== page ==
Doom painting at Dauntsey, Wilts.
A month in the country (J.L. Carr not Turgenev's play) is one of my favourite short novels. It shares many things in common with another of my favourites, Isabel Colegate's brilliant The shooting party. The shooting party is set just before the outbreak of the First World War, and is part rural idyll, part reflection on the changes that are going to sweep across Great Britain in the wake of the Great War. A month in the country takes as its starting point the post-Great War world.

Tom Birkin, a young artist arrives in a Yorkshire village in the glorious summer of 1919. His job is to restore a medieval Doom painting recently discovered in a local church. Shell-shocked from his time in the trenches, he makes friends with an archaeologist, Charles Moon, who has also suffered his fair share of war trauma, compounded by his ill treatment at the hands of the British military establishment when his homosexuality is revealed. Birkin at least temporarily finds healing in the remote village, its beauty, and the simplicity of the villagers. He is confronted both by the goodness that religion can engender as expressed by the Ellerbeck family, and also by the deep rifts and persecution that it can cause both in the savage treatment of his friend, Moon, and, unexpectedly, in the life of his own medieval artist, whose tragic story is finally and brilliantly revealed in a great piece of joint detective work.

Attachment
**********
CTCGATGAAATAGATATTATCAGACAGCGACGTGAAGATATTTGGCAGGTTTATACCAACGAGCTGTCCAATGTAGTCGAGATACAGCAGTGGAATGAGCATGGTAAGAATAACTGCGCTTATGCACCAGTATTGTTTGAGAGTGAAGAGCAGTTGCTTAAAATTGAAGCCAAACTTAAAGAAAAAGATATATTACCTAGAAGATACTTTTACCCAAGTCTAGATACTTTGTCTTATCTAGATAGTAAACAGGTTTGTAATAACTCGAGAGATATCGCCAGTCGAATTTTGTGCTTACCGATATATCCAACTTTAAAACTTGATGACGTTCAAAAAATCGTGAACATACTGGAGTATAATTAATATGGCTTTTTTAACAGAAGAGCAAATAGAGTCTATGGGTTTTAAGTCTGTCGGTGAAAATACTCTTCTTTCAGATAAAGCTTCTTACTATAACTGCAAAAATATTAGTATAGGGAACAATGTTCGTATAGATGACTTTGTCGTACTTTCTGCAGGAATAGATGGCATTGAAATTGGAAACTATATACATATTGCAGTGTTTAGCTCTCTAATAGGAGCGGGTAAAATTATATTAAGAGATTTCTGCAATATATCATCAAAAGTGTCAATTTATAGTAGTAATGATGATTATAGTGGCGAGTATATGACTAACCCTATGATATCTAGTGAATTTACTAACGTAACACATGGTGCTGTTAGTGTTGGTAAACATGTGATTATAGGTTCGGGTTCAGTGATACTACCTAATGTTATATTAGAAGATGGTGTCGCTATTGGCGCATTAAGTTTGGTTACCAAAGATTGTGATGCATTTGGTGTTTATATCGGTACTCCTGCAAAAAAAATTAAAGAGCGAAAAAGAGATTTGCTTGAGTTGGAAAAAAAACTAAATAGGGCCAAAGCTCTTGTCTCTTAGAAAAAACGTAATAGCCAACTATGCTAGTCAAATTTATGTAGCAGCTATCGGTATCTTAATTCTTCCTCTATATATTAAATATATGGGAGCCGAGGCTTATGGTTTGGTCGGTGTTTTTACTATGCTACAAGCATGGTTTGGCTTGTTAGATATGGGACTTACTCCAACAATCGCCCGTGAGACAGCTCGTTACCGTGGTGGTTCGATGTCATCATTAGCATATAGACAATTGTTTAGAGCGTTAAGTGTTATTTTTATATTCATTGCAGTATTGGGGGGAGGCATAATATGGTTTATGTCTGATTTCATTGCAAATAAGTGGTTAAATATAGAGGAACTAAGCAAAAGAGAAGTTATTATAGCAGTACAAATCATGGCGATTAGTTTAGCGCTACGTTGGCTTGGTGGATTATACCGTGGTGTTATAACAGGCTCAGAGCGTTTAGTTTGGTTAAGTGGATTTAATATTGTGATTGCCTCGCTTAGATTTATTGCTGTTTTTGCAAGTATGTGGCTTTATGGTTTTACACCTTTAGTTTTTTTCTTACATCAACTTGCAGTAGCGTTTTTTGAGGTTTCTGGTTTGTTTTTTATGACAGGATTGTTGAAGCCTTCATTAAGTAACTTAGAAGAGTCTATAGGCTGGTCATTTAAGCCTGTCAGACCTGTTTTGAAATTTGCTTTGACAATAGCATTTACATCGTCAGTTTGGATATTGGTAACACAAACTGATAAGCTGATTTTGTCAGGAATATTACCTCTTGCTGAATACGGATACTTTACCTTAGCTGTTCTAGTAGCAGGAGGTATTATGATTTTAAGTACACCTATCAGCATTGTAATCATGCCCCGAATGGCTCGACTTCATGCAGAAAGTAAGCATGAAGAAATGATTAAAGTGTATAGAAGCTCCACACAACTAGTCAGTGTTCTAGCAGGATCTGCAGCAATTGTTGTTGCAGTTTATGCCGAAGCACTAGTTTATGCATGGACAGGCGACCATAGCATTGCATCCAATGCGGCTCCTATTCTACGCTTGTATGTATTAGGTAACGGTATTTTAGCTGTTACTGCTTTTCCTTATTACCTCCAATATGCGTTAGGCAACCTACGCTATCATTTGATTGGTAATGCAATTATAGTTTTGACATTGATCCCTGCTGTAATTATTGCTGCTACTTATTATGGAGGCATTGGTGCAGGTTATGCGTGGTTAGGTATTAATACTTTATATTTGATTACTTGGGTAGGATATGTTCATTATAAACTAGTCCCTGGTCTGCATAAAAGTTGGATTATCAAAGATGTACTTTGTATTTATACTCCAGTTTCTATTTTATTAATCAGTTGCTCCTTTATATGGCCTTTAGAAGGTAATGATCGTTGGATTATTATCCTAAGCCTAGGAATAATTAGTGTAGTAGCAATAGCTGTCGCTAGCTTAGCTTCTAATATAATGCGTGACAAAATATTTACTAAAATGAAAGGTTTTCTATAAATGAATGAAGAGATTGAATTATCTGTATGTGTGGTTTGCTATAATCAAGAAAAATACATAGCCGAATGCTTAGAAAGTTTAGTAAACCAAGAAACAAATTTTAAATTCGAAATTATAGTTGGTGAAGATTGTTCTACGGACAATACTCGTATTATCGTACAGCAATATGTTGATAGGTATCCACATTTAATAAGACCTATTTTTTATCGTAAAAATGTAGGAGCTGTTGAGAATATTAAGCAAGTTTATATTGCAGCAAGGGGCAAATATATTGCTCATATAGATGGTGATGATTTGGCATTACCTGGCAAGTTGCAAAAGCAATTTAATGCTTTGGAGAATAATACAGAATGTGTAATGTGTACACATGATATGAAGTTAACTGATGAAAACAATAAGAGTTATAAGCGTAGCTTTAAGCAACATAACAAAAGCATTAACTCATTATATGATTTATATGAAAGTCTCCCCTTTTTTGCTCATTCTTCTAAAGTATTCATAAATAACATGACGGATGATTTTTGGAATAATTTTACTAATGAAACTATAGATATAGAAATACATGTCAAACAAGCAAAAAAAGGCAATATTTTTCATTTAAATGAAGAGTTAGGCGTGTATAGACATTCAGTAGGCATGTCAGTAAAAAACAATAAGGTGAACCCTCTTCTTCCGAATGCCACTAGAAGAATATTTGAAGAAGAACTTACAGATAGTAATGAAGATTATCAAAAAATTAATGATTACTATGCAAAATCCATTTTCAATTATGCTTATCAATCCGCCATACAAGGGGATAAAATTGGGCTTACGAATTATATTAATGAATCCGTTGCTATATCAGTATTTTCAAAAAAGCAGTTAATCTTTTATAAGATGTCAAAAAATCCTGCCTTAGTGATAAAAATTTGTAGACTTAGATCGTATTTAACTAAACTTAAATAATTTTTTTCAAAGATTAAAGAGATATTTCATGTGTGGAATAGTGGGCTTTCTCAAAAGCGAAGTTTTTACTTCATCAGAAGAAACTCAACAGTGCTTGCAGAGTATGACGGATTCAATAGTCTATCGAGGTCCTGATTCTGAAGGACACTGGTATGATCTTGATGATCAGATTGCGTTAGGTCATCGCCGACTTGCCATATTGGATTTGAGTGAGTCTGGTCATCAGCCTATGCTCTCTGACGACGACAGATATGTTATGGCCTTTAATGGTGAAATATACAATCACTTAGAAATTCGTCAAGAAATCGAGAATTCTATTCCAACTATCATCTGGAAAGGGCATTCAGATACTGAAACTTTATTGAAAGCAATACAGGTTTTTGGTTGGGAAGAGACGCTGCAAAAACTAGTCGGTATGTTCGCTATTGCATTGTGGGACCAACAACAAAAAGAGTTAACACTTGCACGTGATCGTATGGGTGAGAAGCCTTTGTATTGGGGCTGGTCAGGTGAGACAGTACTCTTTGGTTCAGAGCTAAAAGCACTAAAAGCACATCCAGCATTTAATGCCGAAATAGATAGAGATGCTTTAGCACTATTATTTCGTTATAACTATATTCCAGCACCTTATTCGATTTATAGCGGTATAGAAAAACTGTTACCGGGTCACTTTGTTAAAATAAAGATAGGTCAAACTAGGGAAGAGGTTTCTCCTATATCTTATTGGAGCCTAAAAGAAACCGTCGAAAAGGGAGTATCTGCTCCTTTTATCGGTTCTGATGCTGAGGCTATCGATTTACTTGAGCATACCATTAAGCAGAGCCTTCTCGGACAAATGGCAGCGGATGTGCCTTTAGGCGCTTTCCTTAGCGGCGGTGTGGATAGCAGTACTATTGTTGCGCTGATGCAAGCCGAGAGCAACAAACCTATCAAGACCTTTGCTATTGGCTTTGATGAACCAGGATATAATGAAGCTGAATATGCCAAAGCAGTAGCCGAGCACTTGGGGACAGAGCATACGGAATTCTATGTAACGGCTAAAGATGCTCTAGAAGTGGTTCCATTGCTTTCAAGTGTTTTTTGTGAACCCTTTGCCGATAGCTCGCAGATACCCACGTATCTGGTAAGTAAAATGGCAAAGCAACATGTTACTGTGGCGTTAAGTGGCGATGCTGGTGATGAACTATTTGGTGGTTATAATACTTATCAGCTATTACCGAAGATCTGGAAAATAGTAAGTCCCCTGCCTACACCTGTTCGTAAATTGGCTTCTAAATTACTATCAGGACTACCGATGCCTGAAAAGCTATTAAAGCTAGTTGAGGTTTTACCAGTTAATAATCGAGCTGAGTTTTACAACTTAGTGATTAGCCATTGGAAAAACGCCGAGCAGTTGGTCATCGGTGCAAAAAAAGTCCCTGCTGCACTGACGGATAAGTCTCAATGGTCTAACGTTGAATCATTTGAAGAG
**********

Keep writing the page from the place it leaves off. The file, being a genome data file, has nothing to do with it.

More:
For a little book - it's just around 136 p. - it packs a punch, and was deservedly nominated for the Booker in 1980 (it was beaten by William Golding's Rites of passage) in a prize shortlist that also included No country for old men. On the surface it seems a very slight read, but there's lots to think about here from the uses and abuses of organized religion to the traumatic effects of war. And although it appears to be an optimistic book, there is the distinct feeling at the end that this is no happy ending. Birkin's life may temporarily be elevated by his stay in the peaceful village, and his crush on beautiful Alice, the vicar's wife, but eventually his life will go back to what it was with the additional burden of his wartime experiences.

It may be that it is this ending that gives the book its power. It feels real. Life after all is like that - you have moments that are highly elevated, and then life just goes back to....well, back to life, I guess.

It's a very English book. The English countryside and character have rarely been so well portrayed. And that characteristic slight British emotional detachment, blindingly obvious in the characters of the vicar and his wife, is contrasted amusingly with the passionate religiosity of the non-conformist Ellerbeck family. It's a smashing little read - funny, emotional, great story line, and some unexpected moments. Find a place on your bookshelf for the wonderful J.L. Carr.


Ray Girvan said…
I second the recommendation. I read it after seeing the very good film adaptation.

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